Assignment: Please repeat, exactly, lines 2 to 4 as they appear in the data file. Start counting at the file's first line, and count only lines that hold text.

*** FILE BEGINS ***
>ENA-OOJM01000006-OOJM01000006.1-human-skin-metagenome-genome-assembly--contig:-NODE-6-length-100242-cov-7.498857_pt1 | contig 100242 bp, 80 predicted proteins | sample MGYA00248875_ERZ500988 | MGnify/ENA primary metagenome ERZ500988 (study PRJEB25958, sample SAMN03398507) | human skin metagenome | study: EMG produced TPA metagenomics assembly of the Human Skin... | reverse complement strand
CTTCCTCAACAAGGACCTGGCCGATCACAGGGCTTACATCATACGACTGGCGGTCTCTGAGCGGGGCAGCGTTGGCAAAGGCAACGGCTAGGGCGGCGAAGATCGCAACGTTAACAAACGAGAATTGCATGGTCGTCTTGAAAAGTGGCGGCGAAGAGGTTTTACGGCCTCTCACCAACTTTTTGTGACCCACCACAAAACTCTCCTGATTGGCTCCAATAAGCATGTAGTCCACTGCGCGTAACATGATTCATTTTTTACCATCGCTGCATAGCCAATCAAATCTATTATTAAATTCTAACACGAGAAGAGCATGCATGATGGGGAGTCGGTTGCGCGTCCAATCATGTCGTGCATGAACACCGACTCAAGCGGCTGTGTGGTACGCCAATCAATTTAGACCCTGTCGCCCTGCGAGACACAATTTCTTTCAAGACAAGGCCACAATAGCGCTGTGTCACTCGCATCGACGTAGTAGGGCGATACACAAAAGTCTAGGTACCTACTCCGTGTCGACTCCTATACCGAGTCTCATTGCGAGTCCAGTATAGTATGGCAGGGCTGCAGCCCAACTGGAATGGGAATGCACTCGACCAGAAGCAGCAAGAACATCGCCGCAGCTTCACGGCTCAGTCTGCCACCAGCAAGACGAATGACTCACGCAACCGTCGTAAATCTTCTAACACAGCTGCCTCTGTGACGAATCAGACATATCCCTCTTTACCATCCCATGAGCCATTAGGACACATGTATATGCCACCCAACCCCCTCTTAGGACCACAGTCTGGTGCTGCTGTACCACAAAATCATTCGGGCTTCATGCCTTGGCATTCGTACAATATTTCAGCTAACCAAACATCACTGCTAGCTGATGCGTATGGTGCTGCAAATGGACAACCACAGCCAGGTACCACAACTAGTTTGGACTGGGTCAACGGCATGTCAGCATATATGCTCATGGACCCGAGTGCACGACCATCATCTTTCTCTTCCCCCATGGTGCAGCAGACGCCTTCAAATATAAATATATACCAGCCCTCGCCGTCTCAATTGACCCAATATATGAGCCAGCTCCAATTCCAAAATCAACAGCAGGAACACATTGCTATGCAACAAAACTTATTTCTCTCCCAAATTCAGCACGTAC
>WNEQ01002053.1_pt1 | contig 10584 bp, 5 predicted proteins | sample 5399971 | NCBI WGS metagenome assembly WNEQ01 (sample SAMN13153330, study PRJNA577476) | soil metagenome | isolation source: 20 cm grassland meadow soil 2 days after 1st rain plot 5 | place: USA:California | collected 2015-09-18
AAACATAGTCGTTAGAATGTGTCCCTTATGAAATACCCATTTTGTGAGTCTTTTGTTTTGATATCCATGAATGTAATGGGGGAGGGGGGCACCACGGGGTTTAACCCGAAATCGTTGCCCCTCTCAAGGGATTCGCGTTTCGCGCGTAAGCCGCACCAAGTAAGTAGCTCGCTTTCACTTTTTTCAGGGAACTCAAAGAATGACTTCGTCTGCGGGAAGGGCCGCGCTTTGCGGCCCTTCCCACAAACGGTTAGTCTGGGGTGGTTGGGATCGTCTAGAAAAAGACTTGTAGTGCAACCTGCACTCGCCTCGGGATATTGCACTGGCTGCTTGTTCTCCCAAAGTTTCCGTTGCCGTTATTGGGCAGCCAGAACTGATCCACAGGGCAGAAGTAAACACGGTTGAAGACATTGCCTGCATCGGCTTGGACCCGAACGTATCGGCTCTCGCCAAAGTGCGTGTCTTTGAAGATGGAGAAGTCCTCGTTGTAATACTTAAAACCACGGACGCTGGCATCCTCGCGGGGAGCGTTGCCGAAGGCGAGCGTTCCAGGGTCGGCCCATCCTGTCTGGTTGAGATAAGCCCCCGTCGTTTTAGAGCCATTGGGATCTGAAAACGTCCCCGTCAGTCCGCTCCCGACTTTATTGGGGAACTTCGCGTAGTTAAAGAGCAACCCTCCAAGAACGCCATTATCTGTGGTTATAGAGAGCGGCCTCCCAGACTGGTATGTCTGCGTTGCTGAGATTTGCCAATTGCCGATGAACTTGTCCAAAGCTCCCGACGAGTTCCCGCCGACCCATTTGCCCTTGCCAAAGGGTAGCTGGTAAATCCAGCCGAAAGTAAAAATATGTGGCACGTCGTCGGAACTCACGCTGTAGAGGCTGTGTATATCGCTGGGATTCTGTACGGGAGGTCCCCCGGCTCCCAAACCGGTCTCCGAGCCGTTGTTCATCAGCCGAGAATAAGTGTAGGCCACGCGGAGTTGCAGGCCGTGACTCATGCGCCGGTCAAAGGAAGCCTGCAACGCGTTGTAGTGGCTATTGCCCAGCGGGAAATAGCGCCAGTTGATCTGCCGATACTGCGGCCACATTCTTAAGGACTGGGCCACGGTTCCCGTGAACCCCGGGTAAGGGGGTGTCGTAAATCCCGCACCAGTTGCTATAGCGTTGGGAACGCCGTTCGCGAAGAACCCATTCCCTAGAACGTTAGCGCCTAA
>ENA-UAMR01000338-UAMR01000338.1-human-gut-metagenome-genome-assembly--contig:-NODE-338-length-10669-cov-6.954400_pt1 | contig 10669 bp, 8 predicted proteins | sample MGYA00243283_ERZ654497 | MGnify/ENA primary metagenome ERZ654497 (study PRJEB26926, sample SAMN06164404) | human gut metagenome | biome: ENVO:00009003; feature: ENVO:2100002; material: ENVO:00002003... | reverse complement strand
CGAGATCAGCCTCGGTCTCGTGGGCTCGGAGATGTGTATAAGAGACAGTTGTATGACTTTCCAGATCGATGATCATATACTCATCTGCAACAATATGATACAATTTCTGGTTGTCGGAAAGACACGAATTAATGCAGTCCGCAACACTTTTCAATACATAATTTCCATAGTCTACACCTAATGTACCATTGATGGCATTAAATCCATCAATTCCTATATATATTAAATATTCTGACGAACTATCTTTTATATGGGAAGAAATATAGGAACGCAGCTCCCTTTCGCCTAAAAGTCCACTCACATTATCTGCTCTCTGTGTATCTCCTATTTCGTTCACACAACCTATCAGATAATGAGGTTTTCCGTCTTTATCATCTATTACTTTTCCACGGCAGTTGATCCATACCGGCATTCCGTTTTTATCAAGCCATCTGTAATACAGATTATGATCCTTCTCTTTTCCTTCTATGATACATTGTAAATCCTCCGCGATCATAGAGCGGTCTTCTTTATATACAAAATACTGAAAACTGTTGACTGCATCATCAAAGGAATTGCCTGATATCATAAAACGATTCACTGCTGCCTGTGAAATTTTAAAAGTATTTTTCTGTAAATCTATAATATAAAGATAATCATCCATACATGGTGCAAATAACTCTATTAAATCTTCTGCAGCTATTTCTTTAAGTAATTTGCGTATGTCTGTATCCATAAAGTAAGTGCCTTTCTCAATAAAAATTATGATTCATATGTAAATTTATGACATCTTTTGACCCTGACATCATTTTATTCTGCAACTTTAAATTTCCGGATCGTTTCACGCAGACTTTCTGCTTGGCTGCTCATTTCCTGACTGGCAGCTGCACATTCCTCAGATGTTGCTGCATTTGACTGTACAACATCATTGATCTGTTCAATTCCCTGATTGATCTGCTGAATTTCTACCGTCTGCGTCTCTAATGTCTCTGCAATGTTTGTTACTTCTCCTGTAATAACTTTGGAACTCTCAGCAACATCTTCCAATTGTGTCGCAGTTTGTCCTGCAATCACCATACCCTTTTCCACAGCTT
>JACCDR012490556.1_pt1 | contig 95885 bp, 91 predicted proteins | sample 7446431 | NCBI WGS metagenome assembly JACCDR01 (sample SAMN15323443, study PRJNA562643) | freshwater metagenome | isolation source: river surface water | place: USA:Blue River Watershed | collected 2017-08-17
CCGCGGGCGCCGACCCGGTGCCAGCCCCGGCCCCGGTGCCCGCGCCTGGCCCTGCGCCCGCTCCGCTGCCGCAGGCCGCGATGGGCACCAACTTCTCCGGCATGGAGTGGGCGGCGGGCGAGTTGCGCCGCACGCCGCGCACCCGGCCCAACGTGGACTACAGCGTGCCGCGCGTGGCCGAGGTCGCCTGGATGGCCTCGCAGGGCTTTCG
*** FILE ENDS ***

CTTCCTCAACAAGGACCTGGCCGATCACAGGGCTTACATCATACGACTGGCGGTCTCTGAGCGGGGCAGCGTTGGCAAAGGCAACGGCTAGGGCGGCGAAGATCGCAACGTTAACAAACGAGAATTGCATGGTCGTCTTGAAAAGTGGCGGCGAAGAGGTTTTACGGCCTCTCACCAACTTTTTGTGACCCACCACAAAACTCTCCTGATTGGCTCCAATAAGCATGTAGTCCACTGCGCGTAACATGATTCATTTTTTACCATCGCTGCATAGCCAATCAAATCTATTATTAAATTCTAACACGAGAAGAGCATGCATGATGGGGAGTCGGTTGCGCGTCCAATCATGTCGTGCATGAACACCGACTCAAGCGGCTGTGTGGTACGCCAATCAATTTAGACCCTGTCGCCCTGCGAGACACAATTTCTTTCAAGACAAGGCCACAATAGCGCTGTGTCACTCGCATCGACGTAGTAGGGCGATACACAAAAGTCTAGGTACCTACTCCGTGTCGACTCCTATACCGAGTCTCATTGCGAGTCCAGTATAGTATGGCAGGGCTGCAGCCCAACTGGAATGGGAATGCACTCGACCAGAAGCAGCAAGAACATCGCCGCAGCTTCACGGCTCAGTCTGCCACCAGCAAGACGAATGACTCACGCAACCGTCGTAAATCTTCTAACACAGCTGCCTCTGTGACGAATCAGACATATCCCTCTTTACCATCCCATGAGCCATTAGGACACATGTATATGCCACCCAACCCCCTCTTAGGACCACAGTCTGGTGCTGCTGTACCACAAAATCATTCGGGCTTCATGCCTTGGCATTCGTACAATATTTCAGCTAACCAAACATCACTGCTAGCTGATGCGTATGGTGCTGCAAATGGACAACCACAGCCAGGTACCACAACTAGTTTGGACTGGGTCAACGGCATGTCAGCATATATGCTCATGGACCCGAGTGCACGACCATCATCTTTCTCTTCCCCCATGGTGCAGCAGACGCCTTCAAATATAAATATATACCAGCCCTCGCCGTCTCAATTGACCCAATATATGAGCCAGCTCCAATTCCAAAATCAACAGCAGGAACACATTGCTATGCAACAAAACTTATTTCTCTCCCAAATTCAGCACGTAC
>WNEQ01002053.1_pt1 | contig 10584 bp, 5 predicted proteins | sample 5399971 | NCBI WGS metagenome assembly WNEQ01 (sample SAMN13153330, study PRJNA577476) | soil metagenome | isolation source: 20 cm grassland meadow soil 2 days after 1st rain plot 5 | place: USA:California | collected 2015-09-18
AAACATAGTCGTTAGAATGTGTCCCTTATGAAATACCCATTTTGTGAGTCTTTTGTTTTGATATCCATGAATGTAATGGGGGAGGGGGGCACCACGGGGTTTAACCCGAAATCGTTGCCCCTCTCAAGGGATTCGCGTTTCGCGCGTAAGCCGCACCAAGTAAGTAGCTCGCTTTCACTTTTTTCAGGGAACTCAAAGAATGACTTCGTCTGCGGGAAGGGCCGCGCTTTGCGGCCCTTCCCACAAACGGTTAGTCTGGGGTGGTTGGGATCGTCTAGAAAAAGACTTGTAGTGCAACCTGCACTCGCCTCGGGATATTGCACTGGCTGCTTGTTCTCCCAAAGTTTCCGTTGCCGTTATTGGGCAGCCAGAACTGATCCACAGGGCAGAAGTAAACACGGTTGAAGACATTGCCTGCATCGGCTTGGACCCGAACGTATCGGCTCTCGCCAAAGTGCGTGTCTTTGAAGATGGAGAAGTCCTCGTTGTAATACTTAAAACCACGGACGCTGGCATCCTCGCGGGGAGCGTTGCCGAAGGCGAGCGTTCCAGGGTCGGCCCATCCTGTCTGGTTGAGATAAGCCCCCGTCGTTTTAGAGCCATTGGGATCTGAAAACGTCCCCGTCAGTCCGCTCCCGACTTTATTGGGGAACTTCGCGTAGTTAAAGAGCAACCCTCCAAGAACGCCATTATCTGTGGTTATAGAGAGCGGCCTCCCAGACTGGTATGTCTGCGTTGCTGAGATTTGCCAATTGCCGATGAACTTGTCCAAAGCTCCCGACGAGTTCCCGCCGACCCATTTGCCCTTGCCAAAGGGTAGCTGGTAAATCCAGCCGAAAGTAAAAATATGTGGCACGTCGTCGGAACTCACGCTGTAGAGGCTGTGTATATCGCTGGGATTCTGTACGGGAGGTCCCCCGGCTCCCAAACCGGTCTCCGAGCCGTTGTTCATCAGCCGAGAATAAGTGTAGGCCACGCGGAGTTGCAGGCCGTGACTCATGCGCCGGTCAAAGGAAGCCTGCAACGCGTTGTAGTGGCTATTGCCCAGCGGGAAATAGCGCCAGTTGATCTGCCGATACTGCGGCCACATTCTTAAGGACTGGGCCACGGTTCCCGTGAACCCCGGGTAAGGGGGTGTCGTAAATCCCGCACCAGTTGCTATAGCGTTGGGAACGCCGTTCGCGAAGAACCCATTCCCTAGAACGTTAGCGCCTAA